Donald Trump is currently projected to win nearly every Super Tuesday state, meaning the vast majority of the 632 GOP convention delegates up for grabs on Tuesday will likely end up pledged to Trump. His likely victory will put him as the solid frontrunner in the Republican race, although that victory is still not guaranteed. Donald Trump still needs 1155 delegates to secure the nomination, which could possibly not happen.
Trump is leading the statewide polls in almost every Super Tuesday state, but he won't take all of those 632 delegates. Ted Cruz is projected to win his home state of Texas, which would allocate the bulk of Texas' 155 state delegates to Camp Cruz. That's a big loss to Team Trump, and a win for Cruz would definitely prove that the race isn't completely locked up already. Many of the Super Tuesday states are also winner-take-most contests, meaning that even if Trump wins the statewide vote, district level contests could award delegates to other candidates if Trump doesn't do so hot in some specific region. Marco Rubio is reporting high numbers in Virginia, which definitely indicates he could be picking up some delegates there. Trump will more than likely receive most of the delegates from Super Tuesday, but not everyone will go home empty handed.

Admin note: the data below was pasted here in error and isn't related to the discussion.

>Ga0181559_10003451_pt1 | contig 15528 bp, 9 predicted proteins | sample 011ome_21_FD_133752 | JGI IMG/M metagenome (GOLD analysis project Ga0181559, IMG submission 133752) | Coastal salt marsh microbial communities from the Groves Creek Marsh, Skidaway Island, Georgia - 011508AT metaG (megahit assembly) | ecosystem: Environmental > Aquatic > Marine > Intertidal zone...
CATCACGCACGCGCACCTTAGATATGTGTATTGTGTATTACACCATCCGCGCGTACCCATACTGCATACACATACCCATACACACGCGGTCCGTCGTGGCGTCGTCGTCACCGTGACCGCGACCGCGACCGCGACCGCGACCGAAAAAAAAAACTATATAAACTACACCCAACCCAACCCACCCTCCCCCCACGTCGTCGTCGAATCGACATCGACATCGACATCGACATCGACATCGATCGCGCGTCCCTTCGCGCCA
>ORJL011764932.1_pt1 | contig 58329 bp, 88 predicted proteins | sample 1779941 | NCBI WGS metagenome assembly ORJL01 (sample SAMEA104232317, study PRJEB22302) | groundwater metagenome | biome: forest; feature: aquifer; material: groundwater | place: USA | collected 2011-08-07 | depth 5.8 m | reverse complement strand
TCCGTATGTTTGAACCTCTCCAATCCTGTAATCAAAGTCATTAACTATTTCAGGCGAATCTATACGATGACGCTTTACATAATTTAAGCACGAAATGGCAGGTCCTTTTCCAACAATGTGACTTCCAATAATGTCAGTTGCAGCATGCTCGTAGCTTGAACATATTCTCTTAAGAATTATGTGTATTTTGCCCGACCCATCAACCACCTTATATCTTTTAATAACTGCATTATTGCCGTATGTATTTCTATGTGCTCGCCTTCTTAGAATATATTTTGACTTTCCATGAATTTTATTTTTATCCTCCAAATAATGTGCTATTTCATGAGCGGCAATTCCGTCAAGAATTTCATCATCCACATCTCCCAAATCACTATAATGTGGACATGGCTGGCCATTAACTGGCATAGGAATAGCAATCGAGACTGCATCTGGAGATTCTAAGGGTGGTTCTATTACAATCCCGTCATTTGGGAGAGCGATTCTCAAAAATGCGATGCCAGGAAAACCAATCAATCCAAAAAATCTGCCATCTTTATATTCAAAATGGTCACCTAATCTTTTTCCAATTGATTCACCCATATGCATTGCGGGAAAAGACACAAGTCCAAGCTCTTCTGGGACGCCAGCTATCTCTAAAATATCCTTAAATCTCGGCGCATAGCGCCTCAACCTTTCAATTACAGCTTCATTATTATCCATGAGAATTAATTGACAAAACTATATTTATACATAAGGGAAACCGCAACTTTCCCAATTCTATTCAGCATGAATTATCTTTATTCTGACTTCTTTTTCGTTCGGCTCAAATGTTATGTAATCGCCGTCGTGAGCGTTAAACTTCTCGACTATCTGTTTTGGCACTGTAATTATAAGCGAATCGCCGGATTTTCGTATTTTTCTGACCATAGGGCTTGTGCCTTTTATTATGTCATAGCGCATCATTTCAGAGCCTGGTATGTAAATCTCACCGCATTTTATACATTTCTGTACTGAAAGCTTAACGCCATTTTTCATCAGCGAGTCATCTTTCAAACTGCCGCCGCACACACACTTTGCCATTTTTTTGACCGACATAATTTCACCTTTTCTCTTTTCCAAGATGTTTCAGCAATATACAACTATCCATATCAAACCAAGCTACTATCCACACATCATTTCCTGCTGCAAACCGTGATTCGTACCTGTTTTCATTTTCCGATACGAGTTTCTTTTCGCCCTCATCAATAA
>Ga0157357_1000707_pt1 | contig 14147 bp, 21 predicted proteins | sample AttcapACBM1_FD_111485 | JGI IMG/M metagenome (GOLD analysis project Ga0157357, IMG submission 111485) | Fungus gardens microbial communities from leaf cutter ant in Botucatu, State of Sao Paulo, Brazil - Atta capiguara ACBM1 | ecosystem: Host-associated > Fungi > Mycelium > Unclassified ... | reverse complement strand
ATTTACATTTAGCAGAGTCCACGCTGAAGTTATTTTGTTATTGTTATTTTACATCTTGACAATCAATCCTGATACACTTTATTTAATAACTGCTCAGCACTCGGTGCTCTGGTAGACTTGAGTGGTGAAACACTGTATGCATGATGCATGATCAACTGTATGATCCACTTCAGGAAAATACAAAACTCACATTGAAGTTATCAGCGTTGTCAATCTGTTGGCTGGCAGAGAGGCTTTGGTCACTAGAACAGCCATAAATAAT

There's also a significant number of contests that come after Super Tuesday, including Florida and Ohio, Rubio and John Kasich's home states respectively. Those contests, both on March 15, represent a significant number of delegates that Trump can't necessarily count on and another significant challenge to his potential nomination at the national convention in July. Trump absolutely could still take both those states, particularly if Kasich drops out of the race after Super Tuesday, but competition from an already elected official is hard to overcome, as Bernie Sanders proved to Hillary Clinton in Vermont.
Trump is leading in the delegate count by a significant amount as of right now, but the relatively crowded race means that support is split more between the five remaining candidates. With this many candidates still in the race, and still so many delegates to apportion, it’s technically possible that nobody could earn enough delegates to win the nomination. While that’s an unlikely eventuality, it shows that Trump’s victory isn’t as cut and dry as some might believe. As the Super Tuesday reports continue to come in, Trump's delegate count will certainly continue to rise, but even a win on Super Tuesday doesn’t equate to a nomination in this highly irregular election year.
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